You’ve Never Read Anything Like Dark Matter.
There. I said it.
The new novel by Blake Crouch, is a terrifying, enthralling, lightning-fast, brilliant book. You have no idea how much I want to write about it. I want to tell you everything about it, but that would spoil everything, and that would be very, very bad. Because Dark Matter is the kind of book you want to know absolutely nothing about. Further, to get the full, mind-blowing effect, you really need to know nothing about it.
Here’s what I knew about the book before I started reading it:
- A guy is knocked unconscious.
- He wakes up and is welcomed “back.”
- Where he wakes up looks like his life, but it’s not his life. Everything is different. Some things in obvious ways, others in subtle ones.
- Now what?
Oh, and the guy’s name is Jason. He’s married, he and wife have a teenaged son, and they live in Chicago.
Dark Matter is about the choices we make, the countless pick-and-choose moments we encounter every moment of every day. It’s about the choices we make without even thinking about them. We eat this. We turn right. We get up early. We cook.
It’s our choices that give shape to our lives. But what about the lives we don’t live? What about the lives we would live if we chose differently? What if we ate that? What if we turned left? Slept in? Went out for dinner? Each choice is the entry point for another, alternate life.
It’s those choices, as well as their consequences, that Dark Matter explores.
What’s happened to Jason’s life? Why isn’t he married to his wife? Where is their son? How the hell did things get this way? Why aren’t they the way they were? And why aren’t they the way Jason wants them?
In every novel you’ve ever read, the hero has a life. Drama and conflict conspire to screw things up, but he makes his way through it. Dark Matter presents a very different kind of narrative, one in which the hero has infinite lives, each one powered by some other choice. It’s a thriller that’s also a love story that’s also a fable that’s also an alternate-universe, sci-fi mind-blower.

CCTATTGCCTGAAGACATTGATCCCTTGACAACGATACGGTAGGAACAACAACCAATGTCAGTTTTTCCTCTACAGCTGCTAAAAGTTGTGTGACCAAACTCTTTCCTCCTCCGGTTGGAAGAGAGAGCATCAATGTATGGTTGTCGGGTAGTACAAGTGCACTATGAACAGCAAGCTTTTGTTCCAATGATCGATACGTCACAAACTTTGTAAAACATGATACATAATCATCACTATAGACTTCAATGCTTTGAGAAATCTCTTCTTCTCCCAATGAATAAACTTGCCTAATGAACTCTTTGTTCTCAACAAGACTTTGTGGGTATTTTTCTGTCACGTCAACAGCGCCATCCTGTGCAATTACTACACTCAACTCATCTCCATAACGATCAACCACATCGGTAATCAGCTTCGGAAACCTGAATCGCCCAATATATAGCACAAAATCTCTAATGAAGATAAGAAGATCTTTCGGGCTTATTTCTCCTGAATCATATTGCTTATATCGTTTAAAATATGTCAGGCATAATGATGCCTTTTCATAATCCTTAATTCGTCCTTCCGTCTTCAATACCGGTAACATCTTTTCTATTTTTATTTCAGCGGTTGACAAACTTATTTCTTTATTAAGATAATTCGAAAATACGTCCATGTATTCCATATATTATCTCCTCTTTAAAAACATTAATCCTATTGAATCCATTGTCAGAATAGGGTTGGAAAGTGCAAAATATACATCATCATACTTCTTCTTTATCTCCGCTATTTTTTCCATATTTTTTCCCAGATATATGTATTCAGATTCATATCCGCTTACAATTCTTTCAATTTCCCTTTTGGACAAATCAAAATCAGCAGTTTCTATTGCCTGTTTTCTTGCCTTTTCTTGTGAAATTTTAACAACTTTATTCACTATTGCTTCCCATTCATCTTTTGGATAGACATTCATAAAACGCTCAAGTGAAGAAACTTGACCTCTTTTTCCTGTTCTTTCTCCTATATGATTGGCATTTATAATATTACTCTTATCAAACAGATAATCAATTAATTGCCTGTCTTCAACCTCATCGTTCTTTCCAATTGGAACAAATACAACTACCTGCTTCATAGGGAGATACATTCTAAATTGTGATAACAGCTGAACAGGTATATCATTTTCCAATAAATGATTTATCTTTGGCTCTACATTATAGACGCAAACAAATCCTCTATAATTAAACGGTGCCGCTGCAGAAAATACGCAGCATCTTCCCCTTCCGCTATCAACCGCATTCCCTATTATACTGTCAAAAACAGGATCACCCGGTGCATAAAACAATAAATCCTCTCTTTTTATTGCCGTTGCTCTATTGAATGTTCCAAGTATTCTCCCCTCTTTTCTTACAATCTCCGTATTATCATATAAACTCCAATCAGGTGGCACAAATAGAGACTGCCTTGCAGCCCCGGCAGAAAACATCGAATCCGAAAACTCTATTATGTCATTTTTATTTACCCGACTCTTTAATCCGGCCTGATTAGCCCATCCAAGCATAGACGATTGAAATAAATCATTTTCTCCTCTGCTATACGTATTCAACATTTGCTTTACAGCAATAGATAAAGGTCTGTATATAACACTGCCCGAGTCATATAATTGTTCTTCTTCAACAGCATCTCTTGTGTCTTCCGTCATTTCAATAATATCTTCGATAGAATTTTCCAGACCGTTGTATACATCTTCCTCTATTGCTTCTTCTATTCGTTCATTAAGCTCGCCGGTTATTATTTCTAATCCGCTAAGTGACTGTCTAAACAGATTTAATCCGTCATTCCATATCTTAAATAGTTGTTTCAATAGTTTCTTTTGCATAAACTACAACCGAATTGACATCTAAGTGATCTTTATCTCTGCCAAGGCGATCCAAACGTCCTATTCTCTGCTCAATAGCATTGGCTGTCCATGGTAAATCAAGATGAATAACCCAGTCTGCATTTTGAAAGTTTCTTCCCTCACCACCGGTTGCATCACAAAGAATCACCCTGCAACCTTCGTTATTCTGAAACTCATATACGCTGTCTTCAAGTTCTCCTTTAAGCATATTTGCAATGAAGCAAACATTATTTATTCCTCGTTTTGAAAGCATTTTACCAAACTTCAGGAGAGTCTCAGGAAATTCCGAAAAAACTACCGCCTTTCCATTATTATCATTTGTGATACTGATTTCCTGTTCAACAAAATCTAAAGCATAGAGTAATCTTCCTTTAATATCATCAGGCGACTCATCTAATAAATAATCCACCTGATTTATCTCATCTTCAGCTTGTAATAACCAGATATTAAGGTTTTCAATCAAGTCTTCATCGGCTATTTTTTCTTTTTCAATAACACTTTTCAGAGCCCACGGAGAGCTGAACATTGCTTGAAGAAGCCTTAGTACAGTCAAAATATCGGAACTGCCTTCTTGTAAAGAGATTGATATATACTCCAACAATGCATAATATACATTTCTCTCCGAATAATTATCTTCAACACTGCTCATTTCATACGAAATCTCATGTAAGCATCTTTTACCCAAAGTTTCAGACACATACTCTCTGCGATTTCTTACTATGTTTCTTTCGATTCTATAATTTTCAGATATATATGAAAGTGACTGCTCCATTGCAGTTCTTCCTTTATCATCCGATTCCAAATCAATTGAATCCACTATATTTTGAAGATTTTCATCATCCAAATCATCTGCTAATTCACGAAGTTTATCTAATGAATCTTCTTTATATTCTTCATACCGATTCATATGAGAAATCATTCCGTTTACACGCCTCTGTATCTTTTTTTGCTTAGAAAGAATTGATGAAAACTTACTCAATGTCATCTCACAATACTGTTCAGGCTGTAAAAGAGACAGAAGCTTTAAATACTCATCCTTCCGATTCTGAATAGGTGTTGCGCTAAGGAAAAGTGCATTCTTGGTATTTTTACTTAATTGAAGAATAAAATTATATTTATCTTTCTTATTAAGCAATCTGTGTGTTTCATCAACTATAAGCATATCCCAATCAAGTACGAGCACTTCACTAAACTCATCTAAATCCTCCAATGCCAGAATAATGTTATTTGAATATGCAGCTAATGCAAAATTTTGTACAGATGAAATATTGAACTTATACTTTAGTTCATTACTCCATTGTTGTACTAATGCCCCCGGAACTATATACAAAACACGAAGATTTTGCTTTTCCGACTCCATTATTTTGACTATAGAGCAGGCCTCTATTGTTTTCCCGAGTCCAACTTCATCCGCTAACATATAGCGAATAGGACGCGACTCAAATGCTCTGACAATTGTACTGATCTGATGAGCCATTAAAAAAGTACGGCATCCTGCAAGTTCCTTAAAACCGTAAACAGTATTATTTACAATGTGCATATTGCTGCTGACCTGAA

Crouch’s writing is silky. He’s building a world on many different levels, juggling countless plotlines as well as constructing sentences and moments that are needle-tip precise, trimmed back to the most essential words. Each scene has the tension of a jack-in-the-box. Each character is tightly sketched and utterly believable. Each choice changes the direction of the book.
If all this sounds crazy to you, if all this sounds like experimental fiction, if all this sounds hyperbolic, believe me when I say it only sounds like that. This is not a complex and indecipherable novel that’s in love with itself, like those by Mark Z. Danielewski, such as House of Leaves and The Familiar, his 27-volume serial novel. This book is a joy to read, a joy.
For all its considerable razzle-dazzle—it’ll leave you breathless—Dark Matter is actually a rather simple story. That’s the solid foundation of both its charm and power. It’s the story of one man and a course of events that inspire him to examine his life in ways none of us has ever been able to. It’s one of the most entertaining, inventive, and chilling novels of the year. ◊